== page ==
Helping Nonprofit Leaders Transform Conflict

Leadership Coach and Mediator

What are requests?

Requests are an invitation to support our needs. After we have shared our observations, feelings and needs, we ask for what we imagine would meet our needs. Hearing feelings and needs without hearing requests is like living in hell. Hearing feelings, needs and a request empowers us to create heaven, because we understand how to contribute to the other person’s needs.

Danny Shanahan, New Yorker cartoonRequests are SMART


We use specific language to ask for what we want, and avoid vague, abstract language. Instead of asking “I want you to be interested”, ask “Could you spend 30 minutes before 5:00 pm today listening to me and reflecting back what you heard me say?”


In the above example, we can check if our friend listened 30 minutes and reflected back what they heard us say.

If our request is specific and measurable, it helps us, because:

  • We know when our request is fulfilled or not fulfilled.
  • If it is fulfilled, we can express appreciation for the contribution the other person made.
  • If it is not fulfilled, we can ask the other person what stops them from fulfilling our request and engage in a collaborative dialogue to support their needs too.
  • It allows the other person to check if they can say ‘yes’: do I have half an hour available before 5:00 pm?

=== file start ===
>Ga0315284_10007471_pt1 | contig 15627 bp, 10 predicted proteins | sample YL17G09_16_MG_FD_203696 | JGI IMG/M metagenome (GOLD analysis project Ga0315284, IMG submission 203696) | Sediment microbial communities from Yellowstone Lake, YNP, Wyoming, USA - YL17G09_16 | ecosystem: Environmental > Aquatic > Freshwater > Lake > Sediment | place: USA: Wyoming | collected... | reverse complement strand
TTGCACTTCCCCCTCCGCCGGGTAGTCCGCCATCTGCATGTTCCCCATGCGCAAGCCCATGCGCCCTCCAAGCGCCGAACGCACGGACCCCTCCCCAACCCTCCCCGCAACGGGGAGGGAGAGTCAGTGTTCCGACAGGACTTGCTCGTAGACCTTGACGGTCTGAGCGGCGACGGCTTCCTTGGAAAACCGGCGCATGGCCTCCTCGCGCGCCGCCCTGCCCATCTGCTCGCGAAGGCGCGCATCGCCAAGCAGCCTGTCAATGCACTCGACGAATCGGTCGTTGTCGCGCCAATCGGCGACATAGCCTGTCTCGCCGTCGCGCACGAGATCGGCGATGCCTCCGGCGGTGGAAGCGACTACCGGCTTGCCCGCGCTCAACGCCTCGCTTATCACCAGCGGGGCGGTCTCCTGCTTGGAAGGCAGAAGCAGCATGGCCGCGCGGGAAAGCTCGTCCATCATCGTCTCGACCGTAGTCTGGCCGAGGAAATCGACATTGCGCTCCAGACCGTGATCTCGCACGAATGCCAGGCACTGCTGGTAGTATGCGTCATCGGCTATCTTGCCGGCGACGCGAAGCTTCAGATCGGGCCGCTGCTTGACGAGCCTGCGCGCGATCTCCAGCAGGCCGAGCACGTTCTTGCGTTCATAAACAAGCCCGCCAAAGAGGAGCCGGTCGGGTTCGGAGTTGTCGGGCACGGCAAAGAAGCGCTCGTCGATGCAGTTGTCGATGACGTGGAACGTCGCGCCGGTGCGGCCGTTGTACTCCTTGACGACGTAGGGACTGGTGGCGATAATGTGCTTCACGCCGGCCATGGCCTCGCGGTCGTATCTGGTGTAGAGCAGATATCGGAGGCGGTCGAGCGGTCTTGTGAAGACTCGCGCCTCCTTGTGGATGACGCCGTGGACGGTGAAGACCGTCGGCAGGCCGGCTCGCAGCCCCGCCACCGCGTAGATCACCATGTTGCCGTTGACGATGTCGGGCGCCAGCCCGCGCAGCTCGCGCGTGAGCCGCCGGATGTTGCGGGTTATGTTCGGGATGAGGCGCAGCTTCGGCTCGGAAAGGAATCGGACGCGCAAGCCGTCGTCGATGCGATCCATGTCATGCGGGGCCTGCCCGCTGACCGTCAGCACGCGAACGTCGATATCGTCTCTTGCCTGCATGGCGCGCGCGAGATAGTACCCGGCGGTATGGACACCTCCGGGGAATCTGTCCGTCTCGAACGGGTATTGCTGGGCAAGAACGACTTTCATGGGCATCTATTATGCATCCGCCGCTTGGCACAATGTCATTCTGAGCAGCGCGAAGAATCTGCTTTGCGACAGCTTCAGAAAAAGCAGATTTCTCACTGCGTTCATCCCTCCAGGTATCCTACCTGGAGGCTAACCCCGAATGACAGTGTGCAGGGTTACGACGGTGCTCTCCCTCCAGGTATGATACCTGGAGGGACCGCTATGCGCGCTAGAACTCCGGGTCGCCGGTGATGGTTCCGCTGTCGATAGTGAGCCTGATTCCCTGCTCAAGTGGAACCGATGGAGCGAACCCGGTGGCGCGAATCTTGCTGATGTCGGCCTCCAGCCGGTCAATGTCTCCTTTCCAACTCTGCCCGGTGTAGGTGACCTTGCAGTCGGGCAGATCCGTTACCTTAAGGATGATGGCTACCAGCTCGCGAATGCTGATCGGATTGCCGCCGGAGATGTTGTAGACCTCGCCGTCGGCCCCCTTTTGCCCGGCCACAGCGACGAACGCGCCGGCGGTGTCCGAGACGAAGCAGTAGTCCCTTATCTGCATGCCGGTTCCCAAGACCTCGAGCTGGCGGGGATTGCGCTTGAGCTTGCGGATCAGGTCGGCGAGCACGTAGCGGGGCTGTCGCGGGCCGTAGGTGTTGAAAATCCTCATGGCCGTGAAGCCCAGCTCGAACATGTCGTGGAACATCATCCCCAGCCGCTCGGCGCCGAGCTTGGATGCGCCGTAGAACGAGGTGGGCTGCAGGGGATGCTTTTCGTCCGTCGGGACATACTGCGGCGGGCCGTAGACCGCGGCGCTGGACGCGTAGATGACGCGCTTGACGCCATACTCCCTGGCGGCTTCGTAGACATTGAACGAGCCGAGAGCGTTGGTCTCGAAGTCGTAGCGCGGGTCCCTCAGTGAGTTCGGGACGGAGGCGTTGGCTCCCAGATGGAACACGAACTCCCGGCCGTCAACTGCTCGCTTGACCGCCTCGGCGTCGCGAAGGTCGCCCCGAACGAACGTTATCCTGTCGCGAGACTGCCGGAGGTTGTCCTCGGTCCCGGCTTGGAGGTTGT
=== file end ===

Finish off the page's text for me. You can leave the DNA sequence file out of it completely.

Ask a ‘do’, not a ‘don’t’. If I want to book a holiday for my friend and all she says is: “Not Syria”, would she be happy if I book a holiday to the slums of South Africa or organize a bike ride through the Netherlands? It is very hard to do a don’t.

Our request won’t work either if we know in advance it is hardly doable for the other person. Don’t ask me to listen to you for 10 hours. It will leave me exhausted. Ask for what is within my influence and capacity: an hour of solid empathy is probably doable.


When we connect to our feelings and needs, before we make a request, we increase the likelihood that we ask for something that is important to us.

Time oriented:

If we specify when we want our request to be fulfilled, we avoid the stress of not knowing when something will happen. A time specification gets us on the same time frame and helps both of us understand what we are saying ‘yes’ to. If I ask you to review my paper, and I don’t tell you when, you might get confused because you don’t know my sense of urgency and I might get stressed because I don’t understand why it takes so long (or surprised that it takes so short!).

SMART Requests help all parties to contribute to life and needs being fulfilled. Try it yourself!

You want help to make SMART requests? Contact me for a free, discovery session, 512-589-0482.

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